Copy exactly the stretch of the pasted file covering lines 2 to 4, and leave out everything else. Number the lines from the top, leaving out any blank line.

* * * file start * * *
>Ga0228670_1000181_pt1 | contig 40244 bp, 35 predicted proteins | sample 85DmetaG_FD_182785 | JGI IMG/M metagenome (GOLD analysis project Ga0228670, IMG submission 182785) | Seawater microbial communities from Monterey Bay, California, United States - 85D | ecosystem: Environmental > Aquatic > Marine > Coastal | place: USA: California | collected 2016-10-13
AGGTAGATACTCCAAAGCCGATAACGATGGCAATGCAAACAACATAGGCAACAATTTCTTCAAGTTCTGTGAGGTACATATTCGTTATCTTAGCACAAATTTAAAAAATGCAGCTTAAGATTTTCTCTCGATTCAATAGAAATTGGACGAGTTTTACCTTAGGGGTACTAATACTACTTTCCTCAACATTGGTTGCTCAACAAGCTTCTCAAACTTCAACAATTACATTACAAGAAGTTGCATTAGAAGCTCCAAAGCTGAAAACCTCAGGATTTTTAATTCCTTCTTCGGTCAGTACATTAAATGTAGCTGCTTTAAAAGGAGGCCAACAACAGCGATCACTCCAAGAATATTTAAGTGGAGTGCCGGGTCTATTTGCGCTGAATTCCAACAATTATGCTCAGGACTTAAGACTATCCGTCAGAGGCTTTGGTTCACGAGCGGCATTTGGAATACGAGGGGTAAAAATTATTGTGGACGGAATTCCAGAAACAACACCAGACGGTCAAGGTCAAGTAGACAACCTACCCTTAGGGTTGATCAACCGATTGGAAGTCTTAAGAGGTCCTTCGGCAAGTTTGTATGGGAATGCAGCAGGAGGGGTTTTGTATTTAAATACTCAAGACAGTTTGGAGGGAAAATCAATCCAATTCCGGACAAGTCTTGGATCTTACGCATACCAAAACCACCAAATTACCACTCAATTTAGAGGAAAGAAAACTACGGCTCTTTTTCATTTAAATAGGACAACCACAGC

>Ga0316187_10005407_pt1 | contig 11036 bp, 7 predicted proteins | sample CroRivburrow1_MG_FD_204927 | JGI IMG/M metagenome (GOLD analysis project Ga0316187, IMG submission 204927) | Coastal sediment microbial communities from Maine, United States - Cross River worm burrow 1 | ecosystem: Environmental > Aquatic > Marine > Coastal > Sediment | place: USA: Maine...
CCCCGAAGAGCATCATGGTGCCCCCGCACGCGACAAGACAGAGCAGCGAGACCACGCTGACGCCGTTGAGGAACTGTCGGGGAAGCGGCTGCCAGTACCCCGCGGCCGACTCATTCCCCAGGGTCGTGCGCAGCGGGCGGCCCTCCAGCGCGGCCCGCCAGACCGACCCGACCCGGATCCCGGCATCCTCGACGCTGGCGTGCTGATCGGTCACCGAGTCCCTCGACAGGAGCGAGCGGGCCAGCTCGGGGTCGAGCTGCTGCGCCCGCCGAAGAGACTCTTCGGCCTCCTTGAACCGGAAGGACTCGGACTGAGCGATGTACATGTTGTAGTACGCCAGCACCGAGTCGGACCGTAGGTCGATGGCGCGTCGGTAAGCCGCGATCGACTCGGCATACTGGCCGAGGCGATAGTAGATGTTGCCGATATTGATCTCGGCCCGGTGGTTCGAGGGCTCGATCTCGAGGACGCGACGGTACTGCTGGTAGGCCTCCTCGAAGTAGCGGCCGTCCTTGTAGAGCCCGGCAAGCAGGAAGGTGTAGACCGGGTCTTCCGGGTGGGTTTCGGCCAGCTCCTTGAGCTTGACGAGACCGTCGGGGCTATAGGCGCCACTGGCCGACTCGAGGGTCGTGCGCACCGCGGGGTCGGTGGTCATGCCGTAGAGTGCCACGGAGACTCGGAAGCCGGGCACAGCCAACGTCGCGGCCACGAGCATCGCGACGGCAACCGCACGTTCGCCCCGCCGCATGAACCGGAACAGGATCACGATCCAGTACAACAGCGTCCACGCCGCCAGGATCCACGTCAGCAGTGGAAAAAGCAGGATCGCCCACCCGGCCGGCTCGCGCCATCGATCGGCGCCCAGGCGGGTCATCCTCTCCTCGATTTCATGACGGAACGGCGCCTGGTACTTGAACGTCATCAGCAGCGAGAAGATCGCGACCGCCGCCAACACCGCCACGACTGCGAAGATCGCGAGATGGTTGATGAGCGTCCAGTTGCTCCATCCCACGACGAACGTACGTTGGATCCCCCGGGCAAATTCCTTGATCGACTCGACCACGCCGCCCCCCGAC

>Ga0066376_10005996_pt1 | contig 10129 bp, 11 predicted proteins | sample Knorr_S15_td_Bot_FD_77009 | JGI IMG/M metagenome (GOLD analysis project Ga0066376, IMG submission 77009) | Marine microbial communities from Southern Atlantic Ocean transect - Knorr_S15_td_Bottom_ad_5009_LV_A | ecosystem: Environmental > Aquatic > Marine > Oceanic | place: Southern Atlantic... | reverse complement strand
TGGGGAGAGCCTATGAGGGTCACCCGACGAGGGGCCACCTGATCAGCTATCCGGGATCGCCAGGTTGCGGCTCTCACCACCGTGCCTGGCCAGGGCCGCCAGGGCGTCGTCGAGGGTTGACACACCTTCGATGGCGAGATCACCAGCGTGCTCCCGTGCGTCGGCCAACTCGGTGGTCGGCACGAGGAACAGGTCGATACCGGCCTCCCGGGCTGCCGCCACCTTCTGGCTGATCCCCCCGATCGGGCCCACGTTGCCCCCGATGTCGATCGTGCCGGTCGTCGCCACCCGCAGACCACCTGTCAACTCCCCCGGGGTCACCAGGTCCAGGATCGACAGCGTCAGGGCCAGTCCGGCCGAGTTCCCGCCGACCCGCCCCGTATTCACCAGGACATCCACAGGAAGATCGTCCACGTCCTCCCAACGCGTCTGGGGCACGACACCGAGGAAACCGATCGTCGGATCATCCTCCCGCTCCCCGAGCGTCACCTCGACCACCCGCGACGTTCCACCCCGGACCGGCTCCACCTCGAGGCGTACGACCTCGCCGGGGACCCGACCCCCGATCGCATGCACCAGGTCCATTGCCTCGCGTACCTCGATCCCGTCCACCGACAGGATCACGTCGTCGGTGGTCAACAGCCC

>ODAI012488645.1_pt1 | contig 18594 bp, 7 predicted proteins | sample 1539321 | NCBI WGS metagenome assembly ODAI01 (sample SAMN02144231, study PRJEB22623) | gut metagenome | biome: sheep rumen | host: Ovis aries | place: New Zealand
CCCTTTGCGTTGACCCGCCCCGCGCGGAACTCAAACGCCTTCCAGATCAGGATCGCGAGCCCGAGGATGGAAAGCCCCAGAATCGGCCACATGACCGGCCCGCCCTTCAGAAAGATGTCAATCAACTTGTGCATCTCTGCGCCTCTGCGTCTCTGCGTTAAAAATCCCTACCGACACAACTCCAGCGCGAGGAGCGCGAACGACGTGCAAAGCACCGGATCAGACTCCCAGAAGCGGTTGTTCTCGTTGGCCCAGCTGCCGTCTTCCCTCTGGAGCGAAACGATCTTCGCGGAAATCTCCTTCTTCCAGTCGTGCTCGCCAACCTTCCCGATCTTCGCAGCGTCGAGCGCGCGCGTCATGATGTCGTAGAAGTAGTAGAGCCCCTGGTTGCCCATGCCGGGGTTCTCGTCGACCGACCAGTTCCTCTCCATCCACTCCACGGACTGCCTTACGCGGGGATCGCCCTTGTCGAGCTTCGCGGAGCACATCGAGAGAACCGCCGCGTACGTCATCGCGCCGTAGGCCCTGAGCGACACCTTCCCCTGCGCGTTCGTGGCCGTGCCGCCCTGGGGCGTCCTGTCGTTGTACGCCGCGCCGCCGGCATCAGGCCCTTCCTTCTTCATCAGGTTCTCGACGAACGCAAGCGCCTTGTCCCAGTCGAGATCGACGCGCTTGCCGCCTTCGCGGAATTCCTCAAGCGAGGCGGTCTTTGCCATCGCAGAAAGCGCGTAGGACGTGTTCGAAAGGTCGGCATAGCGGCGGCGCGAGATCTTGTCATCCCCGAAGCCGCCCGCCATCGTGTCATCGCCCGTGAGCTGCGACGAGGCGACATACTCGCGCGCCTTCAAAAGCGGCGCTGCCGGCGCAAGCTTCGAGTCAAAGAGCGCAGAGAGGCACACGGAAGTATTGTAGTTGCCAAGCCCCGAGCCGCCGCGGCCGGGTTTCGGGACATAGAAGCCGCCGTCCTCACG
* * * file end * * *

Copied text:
AGGTAGATACTCCAAAGCCGATAACGATGGCAATGCAAACAACATAGGCAACAATTTCTTCAAGTTCTGTGAGGTACATATTCGTTATCTTAGCACAAATTTAAAAAATGCAGCTTAAGATTTTCTCTCGATTCAATAGAAATTGGACGAGTTTTACCTTAGGGGTACTAATACTACTTTCCTCAACATTGGTTGCTCAACAAGCTTCTCAAACTTCAACAATTACATTACAAGAAGTTGCATTAGAAGCTCCAAAGCTGAAAACCTCAGGATTTTTAATTCCTTCTTCGGTCAGTACATTAAATGTAGCTGCTTTAAAAGGAGGCCAACAACAGCGATCACTCCAAGAATATTTAAGTGGAGTGCCGGGTCTATTTGCGCTGAATTCCAACAATTATGCTCAGGACTTAAGACTATCCGTCAGAGGCTTTGGTTCACGAGCGGCATTTGGAATACGAGGGGTAAAAATTATTGTGGACGGAATTCCAGAAACAACACCAGACGGTCAAGGTCAAGTAGACAACCTACCCTTAGGGTTGATCAACCGATTGGAAGTCTTAAGAGGTCCTTCGGCAAGTTTGTATGGGAATGCAGCAGGAGGGGTTTTGTATTTAAATACTCAAGACAGTTTGGAGGGAAAATCAATCCAATTCCGGACAAGTCTTGGATCTTACGCATACCAAAACCACCAAATTACCACTCAATTTAGAGGAAAGAAAACTACGGCTCTTTTTCATTTAAATAGGACAACCACAGC

>Ga0316187_10005407_pt1 | contig 11036 bp, 7 predicted proteins | sample CroRivburrow1_MG_FD_204927 | JGI IMG/M metagenome (GOLD analysis project Ga0316187, IMG submission 204927) | Coastal sediment microbial communities from Maine, United States - Cross River worm burrow 1 | ecosystem: Environmental > Aquatic > Marine > Coastal > Sediment | place: USA: Maine...
CCCCGAAGAGCATCATGGTGCCCCCGCACGCGACAAGACAGAGCAGCGAGACCACGCTGACGCCGTTGAGGAACTGTCGGGGAAGCGGCTGCCAGTACCCCGCGGCCGACTCATTCCCCAGGGTCGTGCGCAGCGGGCGGCCCTCCAGCGCGGCCCGCCAGACCGACCCGACCCGGATCCCGGCATCCTCGACGCTGGCGTGCTGATCGGTCACCGAGTCCCTCGACAGGAGCGAGCGGGCCAGCTCGGGGTCGAGCTGCTGCGCCCGCCGAAGAGACTCTTCGGCCTCCTTGAACCGGAAGGACTCGGACTGAGCGATGTACATGTTGTAGTACGCCAGCACCGAGTCGGACCGTAGGTCGATGGCGCGTCGGTAAGCCGCGATCGACTCGGCATACTGGCCGAGGCGATAGTAGATGTTGCCGATATTGATCTCGGCCCGGTGGTTCGAGGGCTCGATCTCGAGGACGCGACGGTACTGCTGGTAGGCCTCCTCGAAGTAGCGGCCGTCCTTGTAGAGCCCGGCAAGCAGGAAGGTGTAGACCGGGTCTTCCGGGTGGGTTTCGGCCAGCTCCTTGAGCTTGACGAGACCGTCGGGGCTATAGGCGCCACTGGCCGACTCGAGGGTCGTGCGCACCGCGGGGTCGGTGGTCATGCCGTAGAGTGCCACGGAGACTCGGAAGCCGGGCACAGCCAACGTCGCGGCCACGAGCATCGCGACGGCAACCGCACGTTCGCCCCGCCGCATGAACCGGAACAGGATCACGATCCAGTACAACAGCGTCCACGCCGCCAGGATCCACGTCAGCAGTGGAAAAAGCAGGATCGCCCACCCGGCCGGCTCGCGCCATCGATCGGCGCCCAGGCGGGTCATCCTCTCCTCGATTTCATGACGGAACGGCGCCTGGTACTTGAACGTCATCAGCAGCGAGAAGATCGCGACCGCCGCCAACACCGCCACGACTGCGAAGATCGCGAGATGGTTGATGAGCGTCCAGTTGCTCCATCCCACGACGAACGTACGTTGGATCCCCCGGGCAAATTCCTTGATCGACTCGACCACGCCGCCCCCCGAC